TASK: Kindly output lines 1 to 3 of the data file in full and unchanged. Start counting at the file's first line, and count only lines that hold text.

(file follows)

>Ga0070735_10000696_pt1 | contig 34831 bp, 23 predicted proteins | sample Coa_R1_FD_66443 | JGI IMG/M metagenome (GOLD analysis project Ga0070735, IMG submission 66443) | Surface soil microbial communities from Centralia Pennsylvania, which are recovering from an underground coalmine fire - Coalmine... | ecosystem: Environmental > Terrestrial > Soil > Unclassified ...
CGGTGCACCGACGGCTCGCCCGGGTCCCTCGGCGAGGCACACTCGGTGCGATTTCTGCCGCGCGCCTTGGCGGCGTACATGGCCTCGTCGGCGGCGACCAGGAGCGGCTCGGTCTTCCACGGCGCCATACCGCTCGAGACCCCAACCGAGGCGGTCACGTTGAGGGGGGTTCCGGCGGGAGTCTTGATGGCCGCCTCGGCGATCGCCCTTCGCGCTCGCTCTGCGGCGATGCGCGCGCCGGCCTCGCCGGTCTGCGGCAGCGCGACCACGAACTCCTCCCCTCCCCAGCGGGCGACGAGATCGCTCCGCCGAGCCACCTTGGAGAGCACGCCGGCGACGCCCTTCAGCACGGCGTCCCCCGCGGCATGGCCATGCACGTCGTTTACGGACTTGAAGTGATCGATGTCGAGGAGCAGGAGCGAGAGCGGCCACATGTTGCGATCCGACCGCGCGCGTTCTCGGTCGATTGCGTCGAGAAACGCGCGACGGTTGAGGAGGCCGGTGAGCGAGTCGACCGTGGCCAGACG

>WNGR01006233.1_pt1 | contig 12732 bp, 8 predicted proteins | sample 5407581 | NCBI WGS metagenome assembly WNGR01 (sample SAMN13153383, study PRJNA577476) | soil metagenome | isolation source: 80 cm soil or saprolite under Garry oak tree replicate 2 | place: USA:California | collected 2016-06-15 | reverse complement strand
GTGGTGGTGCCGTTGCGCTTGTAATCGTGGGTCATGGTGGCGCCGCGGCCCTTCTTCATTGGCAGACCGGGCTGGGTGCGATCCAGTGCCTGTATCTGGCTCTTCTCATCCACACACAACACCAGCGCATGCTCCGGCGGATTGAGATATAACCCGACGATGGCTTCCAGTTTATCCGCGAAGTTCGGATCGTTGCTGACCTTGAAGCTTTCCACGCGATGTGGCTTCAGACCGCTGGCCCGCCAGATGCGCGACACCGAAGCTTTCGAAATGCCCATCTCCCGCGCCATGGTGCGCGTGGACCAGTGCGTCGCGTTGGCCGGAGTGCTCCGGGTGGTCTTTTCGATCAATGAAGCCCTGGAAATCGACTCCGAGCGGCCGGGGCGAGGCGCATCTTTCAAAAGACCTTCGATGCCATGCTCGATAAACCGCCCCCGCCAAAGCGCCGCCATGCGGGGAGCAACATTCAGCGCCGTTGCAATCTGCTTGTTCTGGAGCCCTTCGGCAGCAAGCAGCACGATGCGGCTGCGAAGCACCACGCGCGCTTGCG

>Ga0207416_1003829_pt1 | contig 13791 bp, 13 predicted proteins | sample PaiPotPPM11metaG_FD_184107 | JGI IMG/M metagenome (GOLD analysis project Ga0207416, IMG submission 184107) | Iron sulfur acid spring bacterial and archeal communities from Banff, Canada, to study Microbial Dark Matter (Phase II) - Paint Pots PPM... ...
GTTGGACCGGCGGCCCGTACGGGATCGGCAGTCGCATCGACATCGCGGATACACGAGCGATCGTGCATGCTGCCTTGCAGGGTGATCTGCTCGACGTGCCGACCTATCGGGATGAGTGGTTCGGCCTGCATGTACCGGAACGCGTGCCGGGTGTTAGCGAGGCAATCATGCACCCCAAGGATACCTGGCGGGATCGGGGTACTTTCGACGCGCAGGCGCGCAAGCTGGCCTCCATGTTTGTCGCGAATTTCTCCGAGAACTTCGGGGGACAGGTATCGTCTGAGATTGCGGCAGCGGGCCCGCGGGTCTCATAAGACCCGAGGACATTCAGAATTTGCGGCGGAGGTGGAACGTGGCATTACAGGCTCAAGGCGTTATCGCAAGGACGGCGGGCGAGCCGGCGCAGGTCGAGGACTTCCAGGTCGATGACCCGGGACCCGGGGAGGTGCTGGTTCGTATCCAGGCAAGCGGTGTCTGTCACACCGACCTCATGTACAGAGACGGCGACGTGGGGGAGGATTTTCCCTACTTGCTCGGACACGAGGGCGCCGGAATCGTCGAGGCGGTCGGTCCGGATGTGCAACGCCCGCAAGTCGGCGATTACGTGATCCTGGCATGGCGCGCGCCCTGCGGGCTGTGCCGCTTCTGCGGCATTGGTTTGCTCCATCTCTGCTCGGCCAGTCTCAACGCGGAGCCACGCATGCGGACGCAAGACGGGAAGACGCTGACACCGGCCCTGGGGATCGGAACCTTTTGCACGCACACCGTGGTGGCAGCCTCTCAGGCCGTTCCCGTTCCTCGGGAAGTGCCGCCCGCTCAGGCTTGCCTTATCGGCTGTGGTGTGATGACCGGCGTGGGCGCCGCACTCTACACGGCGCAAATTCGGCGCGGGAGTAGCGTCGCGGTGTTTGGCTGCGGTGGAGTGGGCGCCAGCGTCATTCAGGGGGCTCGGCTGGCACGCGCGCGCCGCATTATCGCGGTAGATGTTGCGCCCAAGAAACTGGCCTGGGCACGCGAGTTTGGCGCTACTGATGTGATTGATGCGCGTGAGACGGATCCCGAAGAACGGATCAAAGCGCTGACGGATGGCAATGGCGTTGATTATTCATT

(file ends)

>Ga0070735_10000696_pt1 | contig 34831 bp, 23 predicted proteins | sample Coa_R1_FD_66443 | JGI IMG/M metagenome (GOLD analysis project Ga0070735, IMG submission 66443) | Surface soil microbial communities from Centralia Pennsylvania, which are recovering from an underground coalmine fire - Coalmine... | ecosystem: Environmental > Terrestrial > Soil > Unclassified ...
CGGTGCACCGACGGCTCGCCCGGGTCCCTCGGCGAGGCACACTCGGTGCGATTTCTGCCGCGCGCCTTGGCGGCGTACATGGCCTCGTCGGCGGCGACCAGGAGCGGCTCGGTCTTCCACGGCGCCATACCGCTCGAGACCCCAACCGAGGCGGTCACGTTGAGGGGGGTTCCGGCGGGAGTCTTGATGGCCGCCTCGGCGATCGCCCTTCGCGCTCGCTCTGCGGCGATGCGCGCGCCGGCCTCGCCGGTCTGCGGCAGCGCGACCACGAACTCCTCCCCTCCCCAGCGGGCGACGAGATCGCTCCGCCGAGCCACCTTGGAGAGCACGCCGGCGACGCCCTTCAGCACGGCGTCCCCCGCGGCATGGCCATGCACGTCGTTTACGGACTTGAAGTGATCGATGTCGAGGAGCAGGAGCGAGAGCGGCCACATGTTGCGATCCGACCGCGCGCGTTCTCGGTCGATTGCGTCGAGAAACGCGCGACGGTTGAGGAGGCCGGTGAGCGAGTCGACCGTGGCCAGACG

>WNGR01006233.1_pt1 | contig 12732 bp, 8 predicted proteins | sample 5407581 | NCBI WGS metagenome assembly WNGR01 (sample SAMN13153383, study PRJNA577476) | soil metagenome | isolation source: 80 cm soil or saprolite under Garry oak tree replicate 2 | place: USA:California | collected 2016-06-15 | reverse complement strand